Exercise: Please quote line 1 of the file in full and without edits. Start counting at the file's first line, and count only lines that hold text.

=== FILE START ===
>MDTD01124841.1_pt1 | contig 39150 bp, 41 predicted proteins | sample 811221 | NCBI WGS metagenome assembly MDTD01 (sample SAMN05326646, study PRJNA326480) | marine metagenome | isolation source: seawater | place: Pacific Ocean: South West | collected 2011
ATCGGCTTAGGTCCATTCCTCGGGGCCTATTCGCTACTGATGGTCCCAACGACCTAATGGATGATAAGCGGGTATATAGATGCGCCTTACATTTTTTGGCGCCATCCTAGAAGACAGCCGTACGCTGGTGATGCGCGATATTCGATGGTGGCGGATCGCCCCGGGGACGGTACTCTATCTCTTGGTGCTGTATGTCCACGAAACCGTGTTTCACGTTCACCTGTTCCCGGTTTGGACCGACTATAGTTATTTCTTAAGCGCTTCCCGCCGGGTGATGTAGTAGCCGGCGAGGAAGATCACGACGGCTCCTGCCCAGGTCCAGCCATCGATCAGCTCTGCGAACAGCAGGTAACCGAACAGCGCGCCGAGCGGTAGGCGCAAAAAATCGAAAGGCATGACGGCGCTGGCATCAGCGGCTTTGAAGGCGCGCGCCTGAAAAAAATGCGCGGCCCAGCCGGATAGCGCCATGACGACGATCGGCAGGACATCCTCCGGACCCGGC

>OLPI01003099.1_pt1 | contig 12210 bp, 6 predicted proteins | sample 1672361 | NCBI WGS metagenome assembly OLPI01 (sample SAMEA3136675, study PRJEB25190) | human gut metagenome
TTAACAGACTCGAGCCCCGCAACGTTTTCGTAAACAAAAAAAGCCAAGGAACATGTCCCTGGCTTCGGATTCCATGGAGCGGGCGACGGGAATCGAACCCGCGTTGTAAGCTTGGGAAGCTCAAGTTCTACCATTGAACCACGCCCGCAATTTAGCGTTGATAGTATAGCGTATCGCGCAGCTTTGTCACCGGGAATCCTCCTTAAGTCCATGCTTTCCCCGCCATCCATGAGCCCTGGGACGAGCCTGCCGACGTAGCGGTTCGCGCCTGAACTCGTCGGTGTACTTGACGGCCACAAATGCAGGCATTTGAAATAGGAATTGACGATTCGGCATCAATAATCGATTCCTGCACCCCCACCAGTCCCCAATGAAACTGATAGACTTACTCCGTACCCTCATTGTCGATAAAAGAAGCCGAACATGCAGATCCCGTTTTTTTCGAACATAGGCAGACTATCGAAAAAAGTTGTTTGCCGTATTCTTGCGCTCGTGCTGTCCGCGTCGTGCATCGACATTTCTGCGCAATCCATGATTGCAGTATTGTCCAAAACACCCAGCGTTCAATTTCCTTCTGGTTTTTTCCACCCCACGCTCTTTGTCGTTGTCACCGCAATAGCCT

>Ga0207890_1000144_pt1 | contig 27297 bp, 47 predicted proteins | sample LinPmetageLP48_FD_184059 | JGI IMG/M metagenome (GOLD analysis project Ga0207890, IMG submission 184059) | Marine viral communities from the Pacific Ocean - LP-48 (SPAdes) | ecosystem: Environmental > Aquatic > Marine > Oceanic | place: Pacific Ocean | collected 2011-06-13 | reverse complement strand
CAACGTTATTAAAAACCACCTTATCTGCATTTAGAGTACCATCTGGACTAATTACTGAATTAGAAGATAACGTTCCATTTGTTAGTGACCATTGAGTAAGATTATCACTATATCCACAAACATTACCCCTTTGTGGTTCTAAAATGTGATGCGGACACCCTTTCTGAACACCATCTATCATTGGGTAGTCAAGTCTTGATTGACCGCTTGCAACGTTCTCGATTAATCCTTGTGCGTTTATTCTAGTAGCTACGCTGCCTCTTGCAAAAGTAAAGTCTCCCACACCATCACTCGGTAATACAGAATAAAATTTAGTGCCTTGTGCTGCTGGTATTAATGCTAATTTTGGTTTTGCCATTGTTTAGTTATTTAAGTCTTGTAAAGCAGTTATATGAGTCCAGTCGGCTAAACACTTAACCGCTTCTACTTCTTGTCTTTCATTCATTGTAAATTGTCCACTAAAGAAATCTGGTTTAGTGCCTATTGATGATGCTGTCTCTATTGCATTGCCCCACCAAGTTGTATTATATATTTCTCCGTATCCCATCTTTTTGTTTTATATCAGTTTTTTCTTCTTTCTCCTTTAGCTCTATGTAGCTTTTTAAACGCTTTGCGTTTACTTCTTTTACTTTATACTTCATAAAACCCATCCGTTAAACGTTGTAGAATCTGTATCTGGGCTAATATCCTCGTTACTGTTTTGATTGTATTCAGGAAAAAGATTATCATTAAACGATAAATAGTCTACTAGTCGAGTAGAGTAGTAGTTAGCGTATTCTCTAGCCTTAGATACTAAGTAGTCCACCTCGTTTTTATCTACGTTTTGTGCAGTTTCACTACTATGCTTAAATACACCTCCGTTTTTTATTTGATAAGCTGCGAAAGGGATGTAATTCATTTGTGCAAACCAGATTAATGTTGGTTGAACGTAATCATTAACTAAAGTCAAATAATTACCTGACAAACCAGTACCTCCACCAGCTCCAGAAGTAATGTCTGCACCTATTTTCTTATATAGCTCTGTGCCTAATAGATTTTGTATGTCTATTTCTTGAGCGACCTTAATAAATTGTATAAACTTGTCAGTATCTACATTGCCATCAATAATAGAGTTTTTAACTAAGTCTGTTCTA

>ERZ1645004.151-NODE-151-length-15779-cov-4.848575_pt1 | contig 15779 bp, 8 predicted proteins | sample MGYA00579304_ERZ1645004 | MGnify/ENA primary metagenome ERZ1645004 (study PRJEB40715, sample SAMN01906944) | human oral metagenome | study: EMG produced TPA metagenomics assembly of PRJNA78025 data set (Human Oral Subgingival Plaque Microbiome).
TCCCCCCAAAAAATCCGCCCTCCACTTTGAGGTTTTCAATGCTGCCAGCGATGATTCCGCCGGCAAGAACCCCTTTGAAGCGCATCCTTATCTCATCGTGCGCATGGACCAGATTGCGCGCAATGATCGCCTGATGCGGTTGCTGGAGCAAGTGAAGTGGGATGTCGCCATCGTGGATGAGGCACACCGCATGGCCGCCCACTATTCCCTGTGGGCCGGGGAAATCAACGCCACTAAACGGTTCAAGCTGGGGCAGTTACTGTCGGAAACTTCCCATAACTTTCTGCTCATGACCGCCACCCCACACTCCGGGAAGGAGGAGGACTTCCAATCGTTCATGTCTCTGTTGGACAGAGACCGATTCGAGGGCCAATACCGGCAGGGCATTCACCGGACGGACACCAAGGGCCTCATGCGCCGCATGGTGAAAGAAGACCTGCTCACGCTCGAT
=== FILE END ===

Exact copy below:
>MDTD01124841.1_pt1 | contig 39150 bp, 41 predicted proteins | sample 811221 | NCBI WGS metagenome assembly MDTD01 (sample SAMN05326646, study PRJNA326480) | marine metagenome | isolation source: seawater | place: Pacific Ocean: South West | collected 2011